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“We Don’t Snack”: the routine behavior of feeding children and 10 o’clock and 4 o’clock

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“We Don’t Snack” : the routine behavior of feeding children and 10 o’clock and 4 o’clock. / Jacquier, Emma; Gatrell, Anthony Charles.

In: Journal of Nutrition Education and Behavior, Vol. 48, No. 7 Suppl., 07.2016, p. S12-S13.

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Jacquier, E & Gatrell, AC 2016, '“We Don’t Snack”: the routine behavior of feeding children and 10 o’clock and 4 o’clock', Journal of Nutrition Education and Behavior, vol. 48, no. 7 Suppl., pp. S12-S13. https://doi.org/10.1016/j.jneb.2016.04.038

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Jacquier, Emma ; Gatrell, Anthony Charles. / “We Don’t Snack” : the routine behavior of feeding children and 10 o’clock and 4 o’clock. In: Journal of Nutrition Education and Behavior. 2016 ; Vol. 48, No. 7 Suppl. pp. S12-S13.

Bibtex

@article{8dcdb4106f4e413db81515a6569122ea,
title = "“We Don{\textquoteright}t Snack”: the routine behavior of feeding children and 10 o{\textquoteright}clock and 4 o{\textquoteright}clock",
abstract = "ObjectiveToddlers and preschool children depend on caregivers to determine the timing of food intake and to make healthy choices on their behalf. Little is known about caregiver experiences, attitudes and perceptions towards the consumption of foods and beverages in-between meals by toddlers and preschool children (1-5 years) and how experiences, attitudes and perceptions may differ according to cultural practices.Design, Setting, and ParticipantsIn-depth, in-home interviews (n=17) were conducted with caregivers (14 = female, 3 = male, ages = 20-46y, low to high income) in Switzerland. The model, “Food Choice Process over the Life Course”, was used as a theoretical framework. The interviews explored experiences, attitudes and perceptions about the provision of foods and beverages to children (1-5y).AnalysisInterview transcripts underwent a thematic analysis and key themes were developed from the data.ResultsA key theme identified described the rules and routines about the consumption of calories from foods and/or beverages in-between meals. Toddlers and preschoolers were systematically fed at 10 a.m. and 4p.m. by all participants. However, when questioned specifically about snacking behavior, participants reported they did not engage in snacking.Conclusions and ImplicationsThe routine feeding of toddlers and preschoolers at 10 a.m. and 4 p.m., by this group of caregivers, was not perceived as snacking. Snacking was described by participants to involve the consumption of specific food items such as candy, salty snacks and foods perceived as warranting restriction. Findings may have implications for collection of dietary intake data and for education of caregivers about the selection of healthy foods and beverages for consumption in-between meals.FundingNestec S.A.",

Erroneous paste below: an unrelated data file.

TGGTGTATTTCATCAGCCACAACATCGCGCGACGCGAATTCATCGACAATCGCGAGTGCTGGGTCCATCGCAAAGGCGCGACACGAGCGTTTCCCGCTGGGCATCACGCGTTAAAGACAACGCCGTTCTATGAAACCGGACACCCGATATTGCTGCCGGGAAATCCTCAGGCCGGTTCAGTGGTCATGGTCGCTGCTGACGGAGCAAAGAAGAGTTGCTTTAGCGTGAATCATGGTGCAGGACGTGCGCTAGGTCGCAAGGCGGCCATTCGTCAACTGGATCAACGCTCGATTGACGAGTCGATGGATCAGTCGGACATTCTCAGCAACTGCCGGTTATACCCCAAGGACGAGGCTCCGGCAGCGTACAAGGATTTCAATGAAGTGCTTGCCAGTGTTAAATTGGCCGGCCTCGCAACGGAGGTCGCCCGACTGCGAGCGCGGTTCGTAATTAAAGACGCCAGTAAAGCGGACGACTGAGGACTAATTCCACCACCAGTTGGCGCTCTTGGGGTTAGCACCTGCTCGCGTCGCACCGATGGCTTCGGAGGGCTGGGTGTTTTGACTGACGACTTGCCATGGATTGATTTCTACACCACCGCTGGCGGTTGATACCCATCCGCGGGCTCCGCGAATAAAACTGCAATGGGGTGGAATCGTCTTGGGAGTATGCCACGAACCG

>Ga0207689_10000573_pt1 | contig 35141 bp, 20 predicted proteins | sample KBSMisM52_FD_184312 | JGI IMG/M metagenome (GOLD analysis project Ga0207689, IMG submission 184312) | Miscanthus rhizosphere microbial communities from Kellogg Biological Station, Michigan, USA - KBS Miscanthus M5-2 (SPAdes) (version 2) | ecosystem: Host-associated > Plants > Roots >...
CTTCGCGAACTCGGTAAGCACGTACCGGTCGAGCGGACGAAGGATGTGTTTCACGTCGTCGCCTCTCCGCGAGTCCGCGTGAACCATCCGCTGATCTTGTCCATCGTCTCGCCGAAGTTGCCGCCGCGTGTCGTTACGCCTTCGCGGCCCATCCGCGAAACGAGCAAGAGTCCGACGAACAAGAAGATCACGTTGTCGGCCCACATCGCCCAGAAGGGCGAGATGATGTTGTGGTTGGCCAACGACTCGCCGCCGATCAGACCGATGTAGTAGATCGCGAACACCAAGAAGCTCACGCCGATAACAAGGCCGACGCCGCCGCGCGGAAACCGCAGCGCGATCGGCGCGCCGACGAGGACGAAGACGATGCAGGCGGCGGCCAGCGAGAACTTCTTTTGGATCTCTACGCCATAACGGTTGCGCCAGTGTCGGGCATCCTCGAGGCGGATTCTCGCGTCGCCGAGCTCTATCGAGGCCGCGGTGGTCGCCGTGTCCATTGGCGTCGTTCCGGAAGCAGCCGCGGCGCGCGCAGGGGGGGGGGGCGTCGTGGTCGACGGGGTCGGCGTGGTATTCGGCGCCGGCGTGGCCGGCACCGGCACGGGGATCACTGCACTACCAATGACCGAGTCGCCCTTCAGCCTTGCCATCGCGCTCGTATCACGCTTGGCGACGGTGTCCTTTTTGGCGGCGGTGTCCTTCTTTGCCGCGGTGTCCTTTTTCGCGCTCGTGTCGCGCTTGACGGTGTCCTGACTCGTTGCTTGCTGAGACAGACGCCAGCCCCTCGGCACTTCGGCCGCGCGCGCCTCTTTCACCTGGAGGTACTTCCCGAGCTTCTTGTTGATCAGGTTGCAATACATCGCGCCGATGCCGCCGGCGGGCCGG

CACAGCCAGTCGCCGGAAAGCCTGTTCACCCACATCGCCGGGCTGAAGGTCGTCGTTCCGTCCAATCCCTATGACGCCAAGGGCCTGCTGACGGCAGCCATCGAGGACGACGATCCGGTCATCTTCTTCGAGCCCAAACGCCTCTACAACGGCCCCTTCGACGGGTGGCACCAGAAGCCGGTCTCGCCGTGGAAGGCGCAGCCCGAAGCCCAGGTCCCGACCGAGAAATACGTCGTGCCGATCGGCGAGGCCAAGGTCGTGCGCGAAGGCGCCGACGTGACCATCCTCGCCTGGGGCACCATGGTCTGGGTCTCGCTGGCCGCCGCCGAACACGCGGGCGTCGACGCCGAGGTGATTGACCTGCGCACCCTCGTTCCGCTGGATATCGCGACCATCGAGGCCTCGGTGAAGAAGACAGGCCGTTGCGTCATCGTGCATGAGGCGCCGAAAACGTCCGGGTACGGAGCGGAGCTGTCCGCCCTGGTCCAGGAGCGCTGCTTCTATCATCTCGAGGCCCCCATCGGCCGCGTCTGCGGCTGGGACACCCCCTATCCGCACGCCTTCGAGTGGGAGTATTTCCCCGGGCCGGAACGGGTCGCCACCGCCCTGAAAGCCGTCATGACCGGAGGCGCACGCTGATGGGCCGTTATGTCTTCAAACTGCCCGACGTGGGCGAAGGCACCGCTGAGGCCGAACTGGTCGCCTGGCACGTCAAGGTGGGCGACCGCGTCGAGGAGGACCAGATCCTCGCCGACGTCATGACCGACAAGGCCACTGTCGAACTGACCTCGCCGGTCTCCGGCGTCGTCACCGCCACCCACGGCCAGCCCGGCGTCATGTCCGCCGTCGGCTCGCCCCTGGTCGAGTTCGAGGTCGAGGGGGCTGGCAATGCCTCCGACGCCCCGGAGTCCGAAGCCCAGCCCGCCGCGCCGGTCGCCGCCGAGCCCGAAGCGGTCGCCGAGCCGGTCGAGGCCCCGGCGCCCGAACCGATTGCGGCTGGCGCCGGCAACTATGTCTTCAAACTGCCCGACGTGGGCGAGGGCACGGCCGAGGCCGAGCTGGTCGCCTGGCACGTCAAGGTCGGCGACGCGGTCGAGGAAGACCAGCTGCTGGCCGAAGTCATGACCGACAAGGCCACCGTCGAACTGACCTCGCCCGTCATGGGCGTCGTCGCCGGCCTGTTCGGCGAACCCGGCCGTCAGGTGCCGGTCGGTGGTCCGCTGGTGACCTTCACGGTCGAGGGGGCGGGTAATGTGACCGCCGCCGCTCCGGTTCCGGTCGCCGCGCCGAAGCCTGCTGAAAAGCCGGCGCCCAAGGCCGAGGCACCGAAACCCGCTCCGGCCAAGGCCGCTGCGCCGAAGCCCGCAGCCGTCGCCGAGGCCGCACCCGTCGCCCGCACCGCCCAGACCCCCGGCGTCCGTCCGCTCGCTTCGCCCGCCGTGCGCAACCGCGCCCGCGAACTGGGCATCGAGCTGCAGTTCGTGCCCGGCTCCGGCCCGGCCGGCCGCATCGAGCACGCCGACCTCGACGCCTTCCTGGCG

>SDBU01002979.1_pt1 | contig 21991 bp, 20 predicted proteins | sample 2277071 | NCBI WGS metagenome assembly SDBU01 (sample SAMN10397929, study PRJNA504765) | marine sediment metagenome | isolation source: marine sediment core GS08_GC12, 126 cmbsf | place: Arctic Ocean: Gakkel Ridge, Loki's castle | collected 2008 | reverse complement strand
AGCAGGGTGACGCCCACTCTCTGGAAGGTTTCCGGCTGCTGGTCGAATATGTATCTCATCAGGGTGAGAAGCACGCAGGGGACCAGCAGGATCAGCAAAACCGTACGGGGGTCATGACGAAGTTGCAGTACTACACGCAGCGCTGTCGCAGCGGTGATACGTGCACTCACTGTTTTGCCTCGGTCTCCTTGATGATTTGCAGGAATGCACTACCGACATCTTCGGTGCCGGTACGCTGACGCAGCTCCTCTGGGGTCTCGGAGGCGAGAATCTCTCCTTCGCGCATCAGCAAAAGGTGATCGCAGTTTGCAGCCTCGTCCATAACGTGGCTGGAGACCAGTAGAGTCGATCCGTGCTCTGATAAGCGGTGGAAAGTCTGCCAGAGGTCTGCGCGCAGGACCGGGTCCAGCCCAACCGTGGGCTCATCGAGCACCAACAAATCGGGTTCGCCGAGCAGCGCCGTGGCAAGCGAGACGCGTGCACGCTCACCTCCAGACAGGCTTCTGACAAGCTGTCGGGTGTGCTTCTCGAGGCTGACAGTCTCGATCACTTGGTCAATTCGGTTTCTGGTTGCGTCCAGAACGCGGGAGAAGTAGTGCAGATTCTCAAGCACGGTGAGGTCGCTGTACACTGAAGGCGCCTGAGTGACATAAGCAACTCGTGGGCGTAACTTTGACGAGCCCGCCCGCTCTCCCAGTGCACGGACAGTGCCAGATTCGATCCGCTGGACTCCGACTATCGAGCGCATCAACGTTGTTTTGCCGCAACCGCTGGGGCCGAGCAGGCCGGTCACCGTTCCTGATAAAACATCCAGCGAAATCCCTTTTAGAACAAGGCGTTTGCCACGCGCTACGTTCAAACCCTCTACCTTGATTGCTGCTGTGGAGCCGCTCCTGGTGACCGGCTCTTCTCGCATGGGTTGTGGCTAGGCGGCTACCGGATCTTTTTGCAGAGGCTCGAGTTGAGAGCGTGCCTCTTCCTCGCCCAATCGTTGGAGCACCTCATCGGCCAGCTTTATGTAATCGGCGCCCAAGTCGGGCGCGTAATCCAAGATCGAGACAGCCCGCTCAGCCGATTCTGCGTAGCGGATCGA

author = "Emma Jacquier and Gatrell, {Anthony Charles}",
year = "2016",
month = jul,
doi = "10.1016/j.jneb.2016.04.038",
language = "English",
volume = "48",
pages = "S12--S13",
journal = "Journal of Nutrition Education and Behavior",
issn = "1499-4046",
publisher = "Elsevier Inc.",
number = "7 Suppl.",
note = "SNEB 2016 Annual Conference Proceedings — 49th Annual Conference : Next Practice in Nutrition Education ; Conference date: 30-07-2016 Through 02-08-2016",

}

RIS

TY - JOUR

T1 - “We Don’t Snack”

T2 - SNEB 2016 Annual Conference Proceedings — 49th Annual Conference

AU - Jacquier, Emma

AU - Gatrell, Anthony Charles

PY - 2016/7

Y1 - 2016/7